This project examines the nature of privacy in communicative, social, and technological contexts, and is based on the premise that the ubiquity of technology and networked environments has changed multiple aspects of communicative processes. These include the realms of social interaction, the medium by which humans communicate, the means by which information about people is collected and stored, and the visibility of individuals in social worlds. These changes call into question the conceptualizations and boundaries of what constitutes privacy in todayâ€™s world. Craigâ€™s (1999) metatheoretical traditions of communication theory are used to reconceptualize privacy, yielding a framework with seven distinct lenses: privacy as identity; privacy as relational(ity); privacy as social; privacy as cultural; privacy as autonomy; privacy as mediated; and privacy as discursive. These multi-theoretical approaches provide a structure or logic for organizing new understandings for privacy theory in the 21st century. Following the development of this framework, two empirical studies were completed: (a) a discursive examination of the meaning of privacy for young millennial adults; and (b) a social network analysis of the social structure of privacy. The results provide some intriguing insights.
First, the analysis of the social structure of privacy provides preliminary evidence that privacy does not influence the size, density, or positioning of individuals within a network, although it does reveal unique signatures that suggest privacy may influence the clustering and compartmentalization of groups within networks. Second, a survey of privacy attitudes confirms young adults have strong concerns about privacy, and especially with identity theft, electronic fraud, and controlling access to their identities and information. Finally, an inductive thematic analysis of discourse provides confirmation that privacy is meaningful to young adults, and is defined and articulated in multiple and sometimes dialectic ways, between: (a) identity and relational; (b) states of autonomy (being in control) and mediation (being surveilled by others); and in (c) material and discursive ways. Cross-cutting these dialectics are themes of cultural and contextual elements of privacy.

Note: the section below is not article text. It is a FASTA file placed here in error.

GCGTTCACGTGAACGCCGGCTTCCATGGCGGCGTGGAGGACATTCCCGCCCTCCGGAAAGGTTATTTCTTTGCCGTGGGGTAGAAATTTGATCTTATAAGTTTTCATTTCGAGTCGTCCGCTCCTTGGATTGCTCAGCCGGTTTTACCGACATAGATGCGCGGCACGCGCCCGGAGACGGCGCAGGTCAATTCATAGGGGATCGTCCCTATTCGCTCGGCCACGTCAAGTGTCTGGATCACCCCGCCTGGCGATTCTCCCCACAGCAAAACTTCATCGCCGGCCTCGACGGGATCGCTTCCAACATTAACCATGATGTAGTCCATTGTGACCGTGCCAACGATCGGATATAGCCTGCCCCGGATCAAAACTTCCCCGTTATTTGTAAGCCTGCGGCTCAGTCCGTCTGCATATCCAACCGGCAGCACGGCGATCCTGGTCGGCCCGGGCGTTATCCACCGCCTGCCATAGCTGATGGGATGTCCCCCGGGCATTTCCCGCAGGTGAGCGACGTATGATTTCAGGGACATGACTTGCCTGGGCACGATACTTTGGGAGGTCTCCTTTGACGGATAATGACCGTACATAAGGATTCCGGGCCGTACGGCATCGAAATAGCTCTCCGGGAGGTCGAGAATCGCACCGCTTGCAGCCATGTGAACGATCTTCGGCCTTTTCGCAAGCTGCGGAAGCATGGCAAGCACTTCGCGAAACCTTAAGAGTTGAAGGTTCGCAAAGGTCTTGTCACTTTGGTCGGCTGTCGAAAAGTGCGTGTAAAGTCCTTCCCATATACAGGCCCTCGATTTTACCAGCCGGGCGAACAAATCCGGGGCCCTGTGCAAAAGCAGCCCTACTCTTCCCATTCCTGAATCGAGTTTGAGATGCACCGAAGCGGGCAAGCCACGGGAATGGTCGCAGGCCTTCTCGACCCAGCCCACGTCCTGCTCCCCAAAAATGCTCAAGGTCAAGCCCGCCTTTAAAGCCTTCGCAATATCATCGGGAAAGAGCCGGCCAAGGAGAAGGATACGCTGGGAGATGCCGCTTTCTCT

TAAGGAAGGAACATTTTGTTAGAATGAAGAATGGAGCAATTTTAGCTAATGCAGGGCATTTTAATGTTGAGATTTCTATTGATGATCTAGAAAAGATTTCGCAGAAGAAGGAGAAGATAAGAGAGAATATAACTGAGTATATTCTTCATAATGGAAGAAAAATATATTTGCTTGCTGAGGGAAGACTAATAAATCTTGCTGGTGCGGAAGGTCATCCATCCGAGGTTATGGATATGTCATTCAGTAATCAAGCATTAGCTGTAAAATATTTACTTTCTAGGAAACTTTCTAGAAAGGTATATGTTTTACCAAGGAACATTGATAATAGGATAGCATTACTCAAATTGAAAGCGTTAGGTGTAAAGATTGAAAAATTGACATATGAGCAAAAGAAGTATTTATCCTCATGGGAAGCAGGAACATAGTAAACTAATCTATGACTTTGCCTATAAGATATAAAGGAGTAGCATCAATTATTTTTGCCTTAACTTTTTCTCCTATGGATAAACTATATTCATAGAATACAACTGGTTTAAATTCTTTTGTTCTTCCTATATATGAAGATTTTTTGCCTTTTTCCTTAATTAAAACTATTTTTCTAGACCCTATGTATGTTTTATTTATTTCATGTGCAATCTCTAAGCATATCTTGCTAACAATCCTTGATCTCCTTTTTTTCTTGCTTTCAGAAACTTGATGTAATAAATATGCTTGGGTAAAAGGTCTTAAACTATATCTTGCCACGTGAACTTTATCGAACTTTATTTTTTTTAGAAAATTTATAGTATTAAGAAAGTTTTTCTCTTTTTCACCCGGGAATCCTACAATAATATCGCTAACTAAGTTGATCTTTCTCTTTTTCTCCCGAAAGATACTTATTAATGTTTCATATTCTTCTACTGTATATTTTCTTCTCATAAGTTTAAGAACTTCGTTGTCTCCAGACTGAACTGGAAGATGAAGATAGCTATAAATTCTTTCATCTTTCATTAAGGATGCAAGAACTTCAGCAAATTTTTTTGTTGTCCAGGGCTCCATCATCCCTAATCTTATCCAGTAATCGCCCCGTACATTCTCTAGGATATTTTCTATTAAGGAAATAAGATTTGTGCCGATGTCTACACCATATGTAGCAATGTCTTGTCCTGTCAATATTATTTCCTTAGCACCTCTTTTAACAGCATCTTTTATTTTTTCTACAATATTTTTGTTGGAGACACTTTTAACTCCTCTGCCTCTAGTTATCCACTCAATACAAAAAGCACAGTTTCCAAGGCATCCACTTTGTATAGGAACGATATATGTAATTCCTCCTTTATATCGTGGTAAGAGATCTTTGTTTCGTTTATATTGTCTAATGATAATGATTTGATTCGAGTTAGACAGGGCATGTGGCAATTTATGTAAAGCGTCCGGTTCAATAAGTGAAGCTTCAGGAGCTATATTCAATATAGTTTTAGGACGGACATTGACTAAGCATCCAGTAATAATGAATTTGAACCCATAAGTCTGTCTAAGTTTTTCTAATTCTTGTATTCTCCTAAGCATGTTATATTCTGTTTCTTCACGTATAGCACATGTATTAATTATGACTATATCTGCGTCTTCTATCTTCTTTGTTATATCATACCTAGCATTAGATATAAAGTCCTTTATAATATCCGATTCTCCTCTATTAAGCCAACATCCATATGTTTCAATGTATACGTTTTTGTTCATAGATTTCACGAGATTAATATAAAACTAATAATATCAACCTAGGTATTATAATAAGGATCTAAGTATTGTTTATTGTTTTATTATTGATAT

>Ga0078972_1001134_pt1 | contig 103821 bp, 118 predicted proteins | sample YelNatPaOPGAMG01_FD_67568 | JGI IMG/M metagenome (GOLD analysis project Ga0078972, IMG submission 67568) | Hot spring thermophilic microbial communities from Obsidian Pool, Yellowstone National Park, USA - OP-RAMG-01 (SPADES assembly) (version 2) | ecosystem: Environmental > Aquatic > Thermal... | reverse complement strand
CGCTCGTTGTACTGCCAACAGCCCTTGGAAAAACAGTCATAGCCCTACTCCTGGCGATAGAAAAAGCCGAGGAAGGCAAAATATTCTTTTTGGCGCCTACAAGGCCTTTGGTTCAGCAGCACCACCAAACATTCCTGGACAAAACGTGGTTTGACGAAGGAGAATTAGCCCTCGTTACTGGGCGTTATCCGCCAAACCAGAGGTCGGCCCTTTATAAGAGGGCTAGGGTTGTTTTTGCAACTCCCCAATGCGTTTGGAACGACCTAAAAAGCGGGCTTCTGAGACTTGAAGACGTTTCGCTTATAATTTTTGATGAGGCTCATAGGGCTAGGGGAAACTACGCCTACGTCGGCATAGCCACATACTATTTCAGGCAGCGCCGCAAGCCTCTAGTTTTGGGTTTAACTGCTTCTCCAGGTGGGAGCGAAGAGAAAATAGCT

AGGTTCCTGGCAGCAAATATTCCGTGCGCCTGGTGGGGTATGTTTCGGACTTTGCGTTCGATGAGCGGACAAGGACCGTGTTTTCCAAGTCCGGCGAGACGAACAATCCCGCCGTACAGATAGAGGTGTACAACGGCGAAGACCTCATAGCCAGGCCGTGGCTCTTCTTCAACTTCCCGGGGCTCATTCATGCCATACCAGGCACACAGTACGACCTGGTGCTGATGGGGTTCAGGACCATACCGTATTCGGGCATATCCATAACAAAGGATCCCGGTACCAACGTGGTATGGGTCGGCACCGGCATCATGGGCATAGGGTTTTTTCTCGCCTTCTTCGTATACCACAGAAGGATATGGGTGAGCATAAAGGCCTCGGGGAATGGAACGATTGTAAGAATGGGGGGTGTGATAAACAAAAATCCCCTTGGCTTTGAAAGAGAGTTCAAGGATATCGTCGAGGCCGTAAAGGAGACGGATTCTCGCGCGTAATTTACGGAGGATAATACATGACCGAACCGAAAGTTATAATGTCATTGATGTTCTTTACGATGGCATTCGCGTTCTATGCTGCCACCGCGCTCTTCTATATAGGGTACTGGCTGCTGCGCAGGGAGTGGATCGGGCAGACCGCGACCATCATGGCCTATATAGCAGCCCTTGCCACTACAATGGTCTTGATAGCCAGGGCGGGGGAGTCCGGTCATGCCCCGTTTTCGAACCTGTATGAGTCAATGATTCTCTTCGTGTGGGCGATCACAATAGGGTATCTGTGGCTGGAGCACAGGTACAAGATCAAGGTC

The contributions of this project are both theoretical and methodological. This is one of the first empirical studies to examine the discursive meaning of privacy to young college-age adults within the context of sociotechnical realms and the first empirical study of privacy from a social networks standpoint. Theoretically, I provide new conceptual frameworks for theorizing about privacy in communication contexts, and expand understanding about how privacy is enacted in social contexts through the methodological use of social network analysis. These understandings contribute to both social theory and communication theory. Finally, new methodological approaches are introduced for the access and processing of large-scale network data from social network sites that may be of interest to scholars.